Tyler said Bonneville would pay the Trust fair market value. The property has been appraised at nearly $10.7 million. Tyler said that the money will come from ratepayers, not tax dollars, and stressed that Bonneville is obligated to complete environmental mitigation projects.

A conservation easement to be held by Bonneville will restrict future development and keep the area forested. Brown emphasized that access will remain the same.

“We’ve got all the documents lined up, we’re ready to close.” Tyler said. “It’s our anticipation by the end of next week that this transaction will be successfully completed.”

That will make it the latest of several public-private arrangements to conserve the forests, lakes and streams surrounding Whitefish. The details may be fiendishly complex, but the benefits are real, explained Whitefish Legacy Partners’ Van Everen.

“That recreation, that commitment to recreational development that we’ve made in partnership with the city has turned into this economic driver,” she explained, pointing to a recent Headwaters Economics study that attributed $6.4 million in consumer spending, and 68 jobs, to her group’s flagship project, the Whitefish Trail.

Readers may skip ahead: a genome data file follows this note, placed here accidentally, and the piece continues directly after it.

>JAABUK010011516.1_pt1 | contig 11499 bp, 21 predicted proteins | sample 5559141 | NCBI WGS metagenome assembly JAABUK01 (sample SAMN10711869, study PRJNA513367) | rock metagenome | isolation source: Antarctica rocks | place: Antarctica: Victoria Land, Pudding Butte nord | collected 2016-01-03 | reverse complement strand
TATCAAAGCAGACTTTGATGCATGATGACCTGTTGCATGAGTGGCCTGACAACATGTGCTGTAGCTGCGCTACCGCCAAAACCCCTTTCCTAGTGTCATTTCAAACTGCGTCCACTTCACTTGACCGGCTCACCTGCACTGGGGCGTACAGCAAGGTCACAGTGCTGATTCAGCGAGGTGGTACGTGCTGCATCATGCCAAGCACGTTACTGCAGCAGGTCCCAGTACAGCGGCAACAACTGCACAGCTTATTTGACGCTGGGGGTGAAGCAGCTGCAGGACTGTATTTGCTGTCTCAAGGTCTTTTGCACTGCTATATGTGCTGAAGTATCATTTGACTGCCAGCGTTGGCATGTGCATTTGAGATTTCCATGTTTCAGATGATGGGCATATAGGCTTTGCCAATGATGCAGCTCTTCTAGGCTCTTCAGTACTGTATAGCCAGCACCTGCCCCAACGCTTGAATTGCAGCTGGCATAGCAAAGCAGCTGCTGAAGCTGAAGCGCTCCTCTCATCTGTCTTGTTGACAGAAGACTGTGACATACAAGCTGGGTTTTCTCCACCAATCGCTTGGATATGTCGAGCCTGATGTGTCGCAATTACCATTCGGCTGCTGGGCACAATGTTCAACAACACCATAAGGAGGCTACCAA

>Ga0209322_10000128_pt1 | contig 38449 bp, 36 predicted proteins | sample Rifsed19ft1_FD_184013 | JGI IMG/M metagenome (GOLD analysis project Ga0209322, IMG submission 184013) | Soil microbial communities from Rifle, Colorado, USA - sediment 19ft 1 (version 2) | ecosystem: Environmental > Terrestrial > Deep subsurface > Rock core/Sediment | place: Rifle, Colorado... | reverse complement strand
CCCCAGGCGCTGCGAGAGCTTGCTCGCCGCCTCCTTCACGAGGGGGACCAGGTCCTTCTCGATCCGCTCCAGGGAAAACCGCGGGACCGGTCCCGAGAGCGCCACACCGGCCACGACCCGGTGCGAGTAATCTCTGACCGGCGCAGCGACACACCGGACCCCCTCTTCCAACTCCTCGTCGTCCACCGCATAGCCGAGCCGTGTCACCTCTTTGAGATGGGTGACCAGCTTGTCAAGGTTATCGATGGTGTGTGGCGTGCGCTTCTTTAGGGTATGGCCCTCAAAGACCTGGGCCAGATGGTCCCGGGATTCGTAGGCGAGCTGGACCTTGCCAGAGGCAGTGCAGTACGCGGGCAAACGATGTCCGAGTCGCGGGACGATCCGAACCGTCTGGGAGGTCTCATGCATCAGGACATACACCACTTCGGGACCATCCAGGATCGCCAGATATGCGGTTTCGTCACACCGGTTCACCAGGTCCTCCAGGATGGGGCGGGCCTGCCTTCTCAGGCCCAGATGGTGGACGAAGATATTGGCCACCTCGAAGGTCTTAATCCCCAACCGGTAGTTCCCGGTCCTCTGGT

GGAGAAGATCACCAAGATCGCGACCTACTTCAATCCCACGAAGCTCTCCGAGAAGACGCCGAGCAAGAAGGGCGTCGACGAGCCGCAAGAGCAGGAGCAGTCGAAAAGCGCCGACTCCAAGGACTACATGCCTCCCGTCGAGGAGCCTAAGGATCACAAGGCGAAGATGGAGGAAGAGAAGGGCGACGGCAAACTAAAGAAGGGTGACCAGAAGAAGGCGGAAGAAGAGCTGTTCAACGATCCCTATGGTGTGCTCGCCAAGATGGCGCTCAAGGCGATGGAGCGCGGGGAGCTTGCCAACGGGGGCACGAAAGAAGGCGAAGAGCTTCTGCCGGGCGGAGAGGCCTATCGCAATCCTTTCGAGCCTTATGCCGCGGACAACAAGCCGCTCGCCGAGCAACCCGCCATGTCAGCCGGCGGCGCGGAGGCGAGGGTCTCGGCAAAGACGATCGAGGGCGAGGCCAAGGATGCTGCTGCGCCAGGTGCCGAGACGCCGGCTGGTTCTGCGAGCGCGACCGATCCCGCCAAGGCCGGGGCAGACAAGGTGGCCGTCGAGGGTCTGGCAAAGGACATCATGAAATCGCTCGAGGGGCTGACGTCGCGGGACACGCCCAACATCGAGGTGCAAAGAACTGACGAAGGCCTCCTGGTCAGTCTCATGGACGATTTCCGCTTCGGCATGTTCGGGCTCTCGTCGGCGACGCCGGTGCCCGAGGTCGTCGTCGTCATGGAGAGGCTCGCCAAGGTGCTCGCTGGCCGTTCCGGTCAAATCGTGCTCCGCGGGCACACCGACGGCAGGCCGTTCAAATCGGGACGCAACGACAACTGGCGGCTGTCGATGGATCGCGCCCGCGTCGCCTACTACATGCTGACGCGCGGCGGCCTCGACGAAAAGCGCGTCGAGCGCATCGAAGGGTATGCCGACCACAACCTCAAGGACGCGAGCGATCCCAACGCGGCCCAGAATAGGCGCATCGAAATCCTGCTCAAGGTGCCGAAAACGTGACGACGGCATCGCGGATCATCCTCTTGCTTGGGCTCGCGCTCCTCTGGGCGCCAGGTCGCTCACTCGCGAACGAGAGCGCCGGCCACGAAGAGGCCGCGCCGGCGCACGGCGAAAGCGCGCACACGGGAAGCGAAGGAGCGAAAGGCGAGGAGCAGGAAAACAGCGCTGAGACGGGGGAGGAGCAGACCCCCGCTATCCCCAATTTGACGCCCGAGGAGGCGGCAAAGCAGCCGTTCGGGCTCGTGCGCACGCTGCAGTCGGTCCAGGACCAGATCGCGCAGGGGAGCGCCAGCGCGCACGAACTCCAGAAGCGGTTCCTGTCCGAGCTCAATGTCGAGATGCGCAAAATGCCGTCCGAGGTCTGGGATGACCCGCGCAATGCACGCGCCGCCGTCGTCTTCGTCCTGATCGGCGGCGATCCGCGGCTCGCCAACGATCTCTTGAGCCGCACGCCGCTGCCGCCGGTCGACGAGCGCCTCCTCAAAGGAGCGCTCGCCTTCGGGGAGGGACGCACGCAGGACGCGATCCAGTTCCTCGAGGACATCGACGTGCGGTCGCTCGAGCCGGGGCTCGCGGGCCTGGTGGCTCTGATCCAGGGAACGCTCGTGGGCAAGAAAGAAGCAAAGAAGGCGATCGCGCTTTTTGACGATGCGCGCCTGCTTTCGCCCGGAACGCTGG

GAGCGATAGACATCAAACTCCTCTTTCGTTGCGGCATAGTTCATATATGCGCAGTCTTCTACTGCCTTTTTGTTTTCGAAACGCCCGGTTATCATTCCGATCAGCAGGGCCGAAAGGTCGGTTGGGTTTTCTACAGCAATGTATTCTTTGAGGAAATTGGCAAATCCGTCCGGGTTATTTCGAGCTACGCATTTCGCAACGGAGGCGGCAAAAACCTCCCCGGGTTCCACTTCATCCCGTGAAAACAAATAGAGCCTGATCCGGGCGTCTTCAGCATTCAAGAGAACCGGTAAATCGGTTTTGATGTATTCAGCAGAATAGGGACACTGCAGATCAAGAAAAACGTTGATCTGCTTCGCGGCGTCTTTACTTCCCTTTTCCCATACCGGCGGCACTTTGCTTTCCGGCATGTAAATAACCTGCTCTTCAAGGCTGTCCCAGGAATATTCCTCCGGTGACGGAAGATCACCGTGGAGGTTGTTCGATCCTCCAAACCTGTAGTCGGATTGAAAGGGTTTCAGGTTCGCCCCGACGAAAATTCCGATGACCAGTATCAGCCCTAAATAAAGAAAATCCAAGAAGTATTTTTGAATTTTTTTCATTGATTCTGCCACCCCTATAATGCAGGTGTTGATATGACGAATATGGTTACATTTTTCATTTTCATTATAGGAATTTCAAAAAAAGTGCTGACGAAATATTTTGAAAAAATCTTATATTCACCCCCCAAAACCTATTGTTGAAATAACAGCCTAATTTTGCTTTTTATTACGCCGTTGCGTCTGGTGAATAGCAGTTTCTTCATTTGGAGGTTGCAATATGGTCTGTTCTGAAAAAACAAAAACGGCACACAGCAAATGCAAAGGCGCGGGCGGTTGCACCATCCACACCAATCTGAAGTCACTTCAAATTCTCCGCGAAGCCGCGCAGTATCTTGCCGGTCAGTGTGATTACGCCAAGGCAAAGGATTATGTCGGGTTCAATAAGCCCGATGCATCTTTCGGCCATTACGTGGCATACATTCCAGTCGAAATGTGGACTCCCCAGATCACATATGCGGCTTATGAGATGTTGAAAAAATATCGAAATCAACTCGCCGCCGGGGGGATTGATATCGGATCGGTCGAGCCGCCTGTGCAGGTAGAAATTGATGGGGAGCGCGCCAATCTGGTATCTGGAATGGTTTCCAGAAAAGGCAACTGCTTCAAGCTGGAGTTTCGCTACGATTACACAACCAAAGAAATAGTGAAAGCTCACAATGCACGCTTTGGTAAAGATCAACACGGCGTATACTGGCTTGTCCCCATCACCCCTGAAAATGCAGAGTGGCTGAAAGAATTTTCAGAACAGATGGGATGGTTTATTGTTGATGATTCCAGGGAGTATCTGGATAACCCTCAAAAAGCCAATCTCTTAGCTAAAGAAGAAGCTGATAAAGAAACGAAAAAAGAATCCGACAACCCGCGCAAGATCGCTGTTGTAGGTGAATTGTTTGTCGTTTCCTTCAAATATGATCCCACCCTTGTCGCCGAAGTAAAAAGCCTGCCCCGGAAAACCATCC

About 3 miles separate that trail system from Stillwater’s newest section, and Van Everen said there are no current plans to link them. But even so, she sees it as the latest success for the area’s conservation efforts.

“It’s a huge milestone," she said, that the Department, the Trust, and Bonneville "can come together and are in agreement,” on the project.

Separately, the Board also approved the transfer of about 9 square miles of Bureau of Land Management grazing land to Custer, Richland and Prairie counties as compensation for land that should have been transferred to Montana upon statehood in 1889.

The Associated Press contributed to this article.